Wrong name on a United Airlines ticket? No problem!

By | June 3rd, 2008

There’s no shortage of sob stories about airline passengers who bought a ticket under a wrong name — like a maiden name or nickname — only to discover they’re holding a worthless piece of paper. So when an airline reverses course and allows a name change for free, then you have a legitimate man-bites-dog story.

The carrier, in this case, is beleaguered United Airlines. The passenger: longtime reader Cliff Ruddick. Here’s what happened:

I booked award tickets on United Airlines’ Web site and I accidentally interchanged my traveling companion’s first and last names on her reservation. When we got to Los Angeles, we tried to check in curbside, but since the names were interchanged on her reservation, the agent sent us into the chaotic ticketing lobby, but told us to find the ticket line for “Quick Clips”.

Uh-oh. Were they about to extract an outrageous change fee from Ruddick at a quick clip? That’s certainly what it looked like.

We explained the problem and the agent behind the counter took about two minutes to fix it in the reservation system. Then — and here is the amazing part — she met us at the end of the reservation counters and personally escorted us upstairs to the lightly-used security line on the second floor and brought us up directly to the front of the line.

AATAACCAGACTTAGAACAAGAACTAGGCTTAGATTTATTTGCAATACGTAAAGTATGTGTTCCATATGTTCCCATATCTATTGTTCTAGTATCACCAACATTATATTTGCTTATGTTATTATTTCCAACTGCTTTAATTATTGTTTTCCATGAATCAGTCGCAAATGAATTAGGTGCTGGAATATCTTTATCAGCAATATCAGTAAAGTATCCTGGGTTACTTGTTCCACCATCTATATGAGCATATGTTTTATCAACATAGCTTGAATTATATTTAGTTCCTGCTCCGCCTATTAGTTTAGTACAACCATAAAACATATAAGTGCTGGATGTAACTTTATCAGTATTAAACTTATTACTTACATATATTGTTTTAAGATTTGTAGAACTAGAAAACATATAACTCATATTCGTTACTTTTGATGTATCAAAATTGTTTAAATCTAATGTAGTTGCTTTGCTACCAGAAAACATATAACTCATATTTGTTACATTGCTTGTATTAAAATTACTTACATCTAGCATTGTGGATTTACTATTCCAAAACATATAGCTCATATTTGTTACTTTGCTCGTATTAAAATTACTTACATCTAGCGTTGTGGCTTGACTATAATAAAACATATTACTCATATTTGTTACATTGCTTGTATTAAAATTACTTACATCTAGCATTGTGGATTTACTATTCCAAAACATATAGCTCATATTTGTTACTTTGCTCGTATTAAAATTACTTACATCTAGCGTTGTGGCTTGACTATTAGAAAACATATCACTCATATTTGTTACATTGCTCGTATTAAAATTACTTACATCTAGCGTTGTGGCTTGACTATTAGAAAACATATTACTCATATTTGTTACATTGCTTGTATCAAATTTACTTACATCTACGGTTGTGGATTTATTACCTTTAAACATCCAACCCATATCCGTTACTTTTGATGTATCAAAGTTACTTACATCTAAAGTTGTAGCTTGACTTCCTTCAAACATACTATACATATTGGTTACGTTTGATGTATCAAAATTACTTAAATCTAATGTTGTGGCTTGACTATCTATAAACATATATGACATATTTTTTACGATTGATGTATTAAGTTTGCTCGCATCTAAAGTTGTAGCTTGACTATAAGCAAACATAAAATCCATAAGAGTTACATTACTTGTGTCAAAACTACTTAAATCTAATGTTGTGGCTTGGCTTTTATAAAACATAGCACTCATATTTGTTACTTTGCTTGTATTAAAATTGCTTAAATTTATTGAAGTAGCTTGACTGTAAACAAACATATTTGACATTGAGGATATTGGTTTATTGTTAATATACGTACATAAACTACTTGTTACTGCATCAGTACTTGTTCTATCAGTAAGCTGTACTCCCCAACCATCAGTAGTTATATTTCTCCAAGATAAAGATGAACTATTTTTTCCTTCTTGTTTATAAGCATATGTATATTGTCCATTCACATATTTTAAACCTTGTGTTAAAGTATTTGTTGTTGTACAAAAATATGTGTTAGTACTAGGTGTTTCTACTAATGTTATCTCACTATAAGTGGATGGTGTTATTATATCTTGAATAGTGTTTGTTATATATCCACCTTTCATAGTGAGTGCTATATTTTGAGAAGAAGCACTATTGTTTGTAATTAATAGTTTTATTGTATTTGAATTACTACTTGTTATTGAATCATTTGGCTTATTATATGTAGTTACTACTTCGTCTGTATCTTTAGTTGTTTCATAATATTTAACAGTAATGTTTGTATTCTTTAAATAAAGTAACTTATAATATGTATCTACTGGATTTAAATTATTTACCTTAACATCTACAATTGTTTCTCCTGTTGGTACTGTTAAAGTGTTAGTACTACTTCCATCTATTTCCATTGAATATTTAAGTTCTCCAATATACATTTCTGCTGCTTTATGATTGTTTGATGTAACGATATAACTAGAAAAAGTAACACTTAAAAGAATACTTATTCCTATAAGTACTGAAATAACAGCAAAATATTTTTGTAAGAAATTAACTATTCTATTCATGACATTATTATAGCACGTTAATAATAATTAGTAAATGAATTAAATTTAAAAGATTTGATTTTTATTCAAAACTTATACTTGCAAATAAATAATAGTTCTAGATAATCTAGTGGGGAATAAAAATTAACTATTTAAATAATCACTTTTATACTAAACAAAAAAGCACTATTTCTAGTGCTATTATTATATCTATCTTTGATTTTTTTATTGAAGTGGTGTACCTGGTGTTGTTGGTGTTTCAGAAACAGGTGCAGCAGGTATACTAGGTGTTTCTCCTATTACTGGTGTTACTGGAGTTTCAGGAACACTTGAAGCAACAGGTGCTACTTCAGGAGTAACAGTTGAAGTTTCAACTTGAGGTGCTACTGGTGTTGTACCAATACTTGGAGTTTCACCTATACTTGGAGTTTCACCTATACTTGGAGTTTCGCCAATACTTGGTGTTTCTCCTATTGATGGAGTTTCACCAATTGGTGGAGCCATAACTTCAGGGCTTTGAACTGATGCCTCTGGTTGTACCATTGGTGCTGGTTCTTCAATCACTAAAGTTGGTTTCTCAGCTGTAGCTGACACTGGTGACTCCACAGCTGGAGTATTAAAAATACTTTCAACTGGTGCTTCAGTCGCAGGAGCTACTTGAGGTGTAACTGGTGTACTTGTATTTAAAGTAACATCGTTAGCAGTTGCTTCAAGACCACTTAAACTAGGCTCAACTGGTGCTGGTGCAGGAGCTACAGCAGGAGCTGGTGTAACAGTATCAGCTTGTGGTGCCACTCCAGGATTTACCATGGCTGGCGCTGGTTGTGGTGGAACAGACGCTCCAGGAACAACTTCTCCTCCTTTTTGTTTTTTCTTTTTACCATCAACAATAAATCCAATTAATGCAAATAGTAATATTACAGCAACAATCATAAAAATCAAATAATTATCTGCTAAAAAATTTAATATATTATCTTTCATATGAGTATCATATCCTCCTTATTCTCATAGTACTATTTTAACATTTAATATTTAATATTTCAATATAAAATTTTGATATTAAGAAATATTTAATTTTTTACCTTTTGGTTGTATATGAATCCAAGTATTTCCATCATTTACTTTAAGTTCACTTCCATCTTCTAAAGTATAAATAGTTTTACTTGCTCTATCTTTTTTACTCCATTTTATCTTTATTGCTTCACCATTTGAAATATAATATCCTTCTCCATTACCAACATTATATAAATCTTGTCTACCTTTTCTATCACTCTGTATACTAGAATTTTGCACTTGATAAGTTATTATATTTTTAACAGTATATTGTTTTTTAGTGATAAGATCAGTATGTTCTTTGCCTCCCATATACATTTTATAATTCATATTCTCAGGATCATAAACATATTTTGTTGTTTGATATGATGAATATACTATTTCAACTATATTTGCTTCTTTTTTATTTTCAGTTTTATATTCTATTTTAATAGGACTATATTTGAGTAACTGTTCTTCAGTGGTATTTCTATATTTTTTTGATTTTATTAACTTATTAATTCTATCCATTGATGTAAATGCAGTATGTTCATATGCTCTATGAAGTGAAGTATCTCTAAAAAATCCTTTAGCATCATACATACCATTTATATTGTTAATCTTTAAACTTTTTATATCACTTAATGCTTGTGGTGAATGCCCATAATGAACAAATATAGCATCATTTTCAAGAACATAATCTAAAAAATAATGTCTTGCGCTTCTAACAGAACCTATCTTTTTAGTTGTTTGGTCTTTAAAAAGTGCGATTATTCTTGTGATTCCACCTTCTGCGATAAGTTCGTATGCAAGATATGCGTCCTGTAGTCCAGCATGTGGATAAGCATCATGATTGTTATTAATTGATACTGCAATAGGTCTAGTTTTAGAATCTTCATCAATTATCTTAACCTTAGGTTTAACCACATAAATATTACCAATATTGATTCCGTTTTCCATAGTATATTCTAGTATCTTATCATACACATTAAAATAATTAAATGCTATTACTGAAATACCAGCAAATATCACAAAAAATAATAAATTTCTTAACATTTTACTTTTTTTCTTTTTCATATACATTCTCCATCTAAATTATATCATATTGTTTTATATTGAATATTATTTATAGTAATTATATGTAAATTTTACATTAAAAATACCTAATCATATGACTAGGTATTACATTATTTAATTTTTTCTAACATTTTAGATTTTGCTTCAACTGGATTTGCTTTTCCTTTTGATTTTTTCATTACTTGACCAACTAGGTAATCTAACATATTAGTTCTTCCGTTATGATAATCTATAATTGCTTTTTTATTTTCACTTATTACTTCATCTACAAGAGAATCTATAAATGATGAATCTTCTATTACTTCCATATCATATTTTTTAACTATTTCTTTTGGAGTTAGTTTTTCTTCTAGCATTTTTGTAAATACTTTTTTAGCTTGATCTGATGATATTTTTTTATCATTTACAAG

Ruddick is neither a million miler or a VIP, so when an agent went the extra mile for him, it took him by surprise. He wrote a letter to the airline, praising the employee. “United gets trashed regularly about its customer service,” he told me. “But I have found they really employ some gems as well as some clunkers.”

Well, let’s hear it for the gems.

We want your feedback. Your opinion is important to us. Here's how you can share your thoughts:
  • Send us a letter to the editor. We'll publish your most thoughtful missives in our daily newsletter or in an upcoming post.
  • Leave a message on one of our social networks. We have an active Facebook page, a LinkedIn presence and a Twitter account. Every story on this site is posted on those channels. The conversation ranges from completely unmoderated (Twitter) to moderated (Facebook and LinkedIn).
  • Post a question to our help forums or ask our advocates for a hand through our assistance intake form. Please note that our help forum is not a place for debate. It's there primarily to assist readers with a consumer problem.
  • If you have a news tip or want to report an error or omission, you can email the site publisher directly. You may also contact the post's author directly. Contact information is in the author tagline.